A Second Stimulus Payment Is In the Works


The COVID-19 pandemic has ground the American economy to a halt. Lockdowns, which are necessary for slowing the spread of the coronavirus, have put millions of people and small-businesses out of work. To address this issue, the U.S. government passed the CARES Act, which supplied eligible Americans with a one-time payment of $1,200.

While this seems like a large total sum, most citizens and lawmakers agree that $1,200 is not enough to keep people economically stable and active over the months-long course of the pandemic. This sentiment has prompted discussion of further stimulus payments.

Will there be another stimulus payment? What form would is take?

There has been partisan dispute over how to follow the CARES Act. Two weeks ago, Democrats proposed the Emergency Money for the People Act. This legislation would provide Americans who earned less than $130,000, and are over the age of 16, with monthly $2,000 payments that would continue for either 6 months or until the unemployment rate returns to 3.5%, where it was before the pandemic.

Marital status and number of children would also be taken into account when determining the size of the payment. Married couples who earn less than $260,000 combined would receive $4,000 a month. People would also receive an extra $500 per child, for up to 3 children per household.

While Republicans ended up agreeing to a version of the CARES Acts that involved twice as much spending as they’d previously proposed, they are hesitant about legislating monthly payments. Some in the GOP prefer a second one-time payment solution. 

Art Laffer, a member of President Trump’s economic recovery task force, has proposed that the second stimulus payment come in the form of a payroll tax waiver. This would mean the deductions that usually come out of your paycheck would be cut, leaving you with extra money each payday. Though such a system has been implemented in the past, it carries a few glaring issues.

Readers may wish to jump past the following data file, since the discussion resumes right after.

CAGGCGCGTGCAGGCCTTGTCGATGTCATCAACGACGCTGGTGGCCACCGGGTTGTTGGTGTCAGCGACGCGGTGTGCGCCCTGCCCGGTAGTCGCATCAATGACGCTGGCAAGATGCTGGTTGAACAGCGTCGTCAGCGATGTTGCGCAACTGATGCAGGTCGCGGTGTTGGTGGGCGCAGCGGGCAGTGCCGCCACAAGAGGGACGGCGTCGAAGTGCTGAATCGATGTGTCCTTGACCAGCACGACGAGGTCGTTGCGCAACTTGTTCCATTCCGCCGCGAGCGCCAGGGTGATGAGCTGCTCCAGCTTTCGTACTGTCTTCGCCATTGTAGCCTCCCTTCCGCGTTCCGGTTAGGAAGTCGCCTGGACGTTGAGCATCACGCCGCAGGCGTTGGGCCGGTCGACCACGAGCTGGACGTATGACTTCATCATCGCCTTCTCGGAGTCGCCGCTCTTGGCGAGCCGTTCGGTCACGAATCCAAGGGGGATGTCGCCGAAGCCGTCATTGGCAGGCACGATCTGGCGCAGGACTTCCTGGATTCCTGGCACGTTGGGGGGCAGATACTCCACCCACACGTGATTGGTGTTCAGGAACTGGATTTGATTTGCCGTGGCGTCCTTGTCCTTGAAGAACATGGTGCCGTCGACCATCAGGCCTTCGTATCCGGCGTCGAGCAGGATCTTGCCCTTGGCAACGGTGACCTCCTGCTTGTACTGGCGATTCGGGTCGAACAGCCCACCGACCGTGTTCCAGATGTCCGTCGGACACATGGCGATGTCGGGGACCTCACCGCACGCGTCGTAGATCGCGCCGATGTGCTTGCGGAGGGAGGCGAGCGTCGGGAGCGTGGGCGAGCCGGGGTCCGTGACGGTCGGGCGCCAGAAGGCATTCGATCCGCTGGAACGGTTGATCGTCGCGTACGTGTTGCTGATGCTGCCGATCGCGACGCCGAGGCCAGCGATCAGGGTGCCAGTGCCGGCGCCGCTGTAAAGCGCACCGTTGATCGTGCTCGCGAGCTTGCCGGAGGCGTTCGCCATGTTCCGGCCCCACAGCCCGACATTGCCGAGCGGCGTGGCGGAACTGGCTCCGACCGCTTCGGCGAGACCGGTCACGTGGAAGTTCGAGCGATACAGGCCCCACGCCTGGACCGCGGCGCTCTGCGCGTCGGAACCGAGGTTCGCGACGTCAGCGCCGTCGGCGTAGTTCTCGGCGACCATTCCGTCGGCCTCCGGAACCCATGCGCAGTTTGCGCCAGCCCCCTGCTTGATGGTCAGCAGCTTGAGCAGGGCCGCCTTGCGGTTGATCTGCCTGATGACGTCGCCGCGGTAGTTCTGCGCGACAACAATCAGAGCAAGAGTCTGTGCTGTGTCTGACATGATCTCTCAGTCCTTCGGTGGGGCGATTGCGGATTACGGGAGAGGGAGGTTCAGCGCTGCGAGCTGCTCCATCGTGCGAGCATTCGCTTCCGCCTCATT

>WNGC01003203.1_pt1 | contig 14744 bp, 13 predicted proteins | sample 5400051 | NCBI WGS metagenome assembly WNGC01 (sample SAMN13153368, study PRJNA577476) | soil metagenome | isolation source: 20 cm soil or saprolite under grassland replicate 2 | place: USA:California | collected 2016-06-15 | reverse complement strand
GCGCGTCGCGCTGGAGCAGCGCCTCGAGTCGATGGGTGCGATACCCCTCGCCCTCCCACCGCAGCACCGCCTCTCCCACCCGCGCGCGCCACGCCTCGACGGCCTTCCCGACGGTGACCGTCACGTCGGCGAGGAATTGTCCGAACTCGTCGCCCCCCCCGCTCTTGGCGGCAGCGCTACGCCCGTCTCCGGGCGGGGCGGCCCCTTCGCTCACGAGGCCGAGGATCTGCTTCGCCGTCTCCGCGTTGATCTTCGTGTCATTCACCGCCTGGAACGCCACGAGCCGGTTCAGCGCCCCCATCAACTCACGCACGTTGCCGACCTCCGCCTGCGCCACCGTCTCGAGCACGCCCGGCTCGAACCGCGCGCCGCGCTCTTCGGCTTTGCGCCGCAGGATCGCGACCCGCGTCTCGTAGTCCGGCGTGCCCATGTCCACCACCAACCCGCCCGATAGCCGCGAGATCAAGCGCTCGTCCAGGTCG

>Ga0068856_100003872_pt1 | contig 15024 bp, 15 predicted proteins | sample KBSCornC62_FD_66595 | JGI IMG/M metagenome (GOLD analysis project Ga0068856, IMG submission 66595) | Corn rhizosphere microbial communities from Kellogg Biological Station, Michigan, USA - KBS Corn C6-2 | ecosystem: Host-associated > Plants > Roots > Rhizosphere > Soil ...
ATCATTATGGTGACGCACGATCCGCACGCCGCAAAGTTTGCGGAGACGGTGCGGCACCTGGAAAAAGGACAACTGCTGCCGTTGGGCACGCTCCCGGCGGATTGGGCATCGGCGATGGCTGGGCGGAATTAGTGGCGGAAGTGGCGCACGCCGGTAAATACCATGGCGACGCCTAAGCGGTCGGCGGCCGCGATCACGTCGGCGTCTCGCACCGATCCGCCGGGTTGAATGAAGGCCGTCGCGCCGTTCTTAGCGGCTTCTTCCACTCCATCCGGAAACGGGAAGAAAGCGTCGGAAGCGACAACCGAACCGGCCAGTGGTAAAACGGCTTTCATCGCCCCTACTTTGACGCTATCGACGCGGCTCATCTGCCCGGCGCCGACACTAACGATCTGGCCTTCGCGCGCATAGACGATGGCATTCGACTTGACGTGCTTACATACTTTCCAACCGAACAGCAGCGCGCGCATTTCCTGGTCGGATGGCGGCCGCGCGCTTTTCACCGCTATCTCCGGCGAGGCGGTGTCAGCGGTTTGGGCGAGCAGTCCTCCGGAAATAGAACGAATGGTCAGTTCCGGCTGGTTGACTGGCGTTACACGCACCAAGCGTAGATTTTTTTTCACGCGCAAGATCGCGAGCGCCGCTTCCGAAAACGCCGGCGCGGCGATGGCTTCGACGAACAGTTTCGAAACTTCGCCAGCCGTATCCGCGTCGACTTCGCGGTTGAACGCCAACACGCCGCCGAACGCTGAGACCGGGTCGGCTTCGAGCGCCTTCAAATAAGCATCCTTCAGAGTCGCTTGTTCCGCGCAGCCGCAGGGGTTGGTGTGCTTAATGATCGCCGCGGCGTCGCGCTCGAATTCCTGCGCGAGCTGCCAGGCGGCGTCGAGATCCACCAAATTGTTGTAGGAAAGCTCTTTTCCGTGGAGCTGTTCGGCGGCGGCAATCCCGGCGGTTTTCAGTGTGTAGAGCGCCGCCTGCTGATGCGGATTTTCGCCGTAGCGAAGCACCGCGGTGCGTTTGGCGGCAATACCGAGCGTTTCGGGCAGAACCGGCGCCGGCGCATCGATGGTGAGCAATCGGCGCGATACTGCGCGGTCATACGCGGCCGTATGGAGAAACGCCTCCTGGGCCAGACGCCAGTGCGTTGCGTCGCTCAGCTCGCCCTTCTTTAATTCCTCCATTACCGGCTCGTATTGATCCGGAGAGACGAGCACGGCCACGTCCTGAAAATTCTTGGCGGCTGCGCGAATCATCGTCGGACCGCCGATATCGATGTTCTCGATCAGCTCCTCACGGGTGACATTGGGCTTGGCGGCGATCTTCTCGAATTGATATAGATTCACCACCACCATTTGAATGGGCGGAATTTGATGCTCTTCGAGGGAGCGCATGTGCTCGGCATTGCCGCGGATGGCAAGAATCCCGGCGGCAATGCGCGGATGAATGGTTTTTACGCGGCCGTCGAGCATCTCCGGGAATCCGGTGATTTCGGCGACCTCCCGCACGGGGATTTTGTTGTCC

For one, it is not an immediate lump sum, meaning it might not incite people to spend. It would also gouge the resources of the social services sector. Finally, and most notably, it would only help those who are currently employed and do nothing the 25 million newly unemployed.

Do stimulus checks actually help the economy?

Many people are uncertain about whether stimulus checks are actually effective at boosting the economy. Memes have been circulating about people making frivolous purchases, and many fear that the money will just go straight into savings, making no impact on the economy at all.

Current, the digital banking service, has analyzed data on 16,595 Americans who have received their $1,200. Of this group, 45% have already spent the entire payment. The majority of the money was spent on food, groceries, and streaming services. 

People are also using the money on unusual and unnecessary items, but that may not be a bad thing. The point of the stimulus money was to get people spending, even if it is on items that most would find frivolous. People have been buying guns, cannabis products, costumes, video games, and even intimate toys with their stimulus checks. While this seems somewhat inappropriate, these are solid examples of the checks spurring widespread spending.

The question of how long a stimulus check will affect the economy depends a lot on whether these are monthly or one-time payments. Monthly payments would be much more costly to the government, but would undoubtedly make people much more comfortable spending. And if the government wants a long-term solution to stagnation, it will require a long-term solution.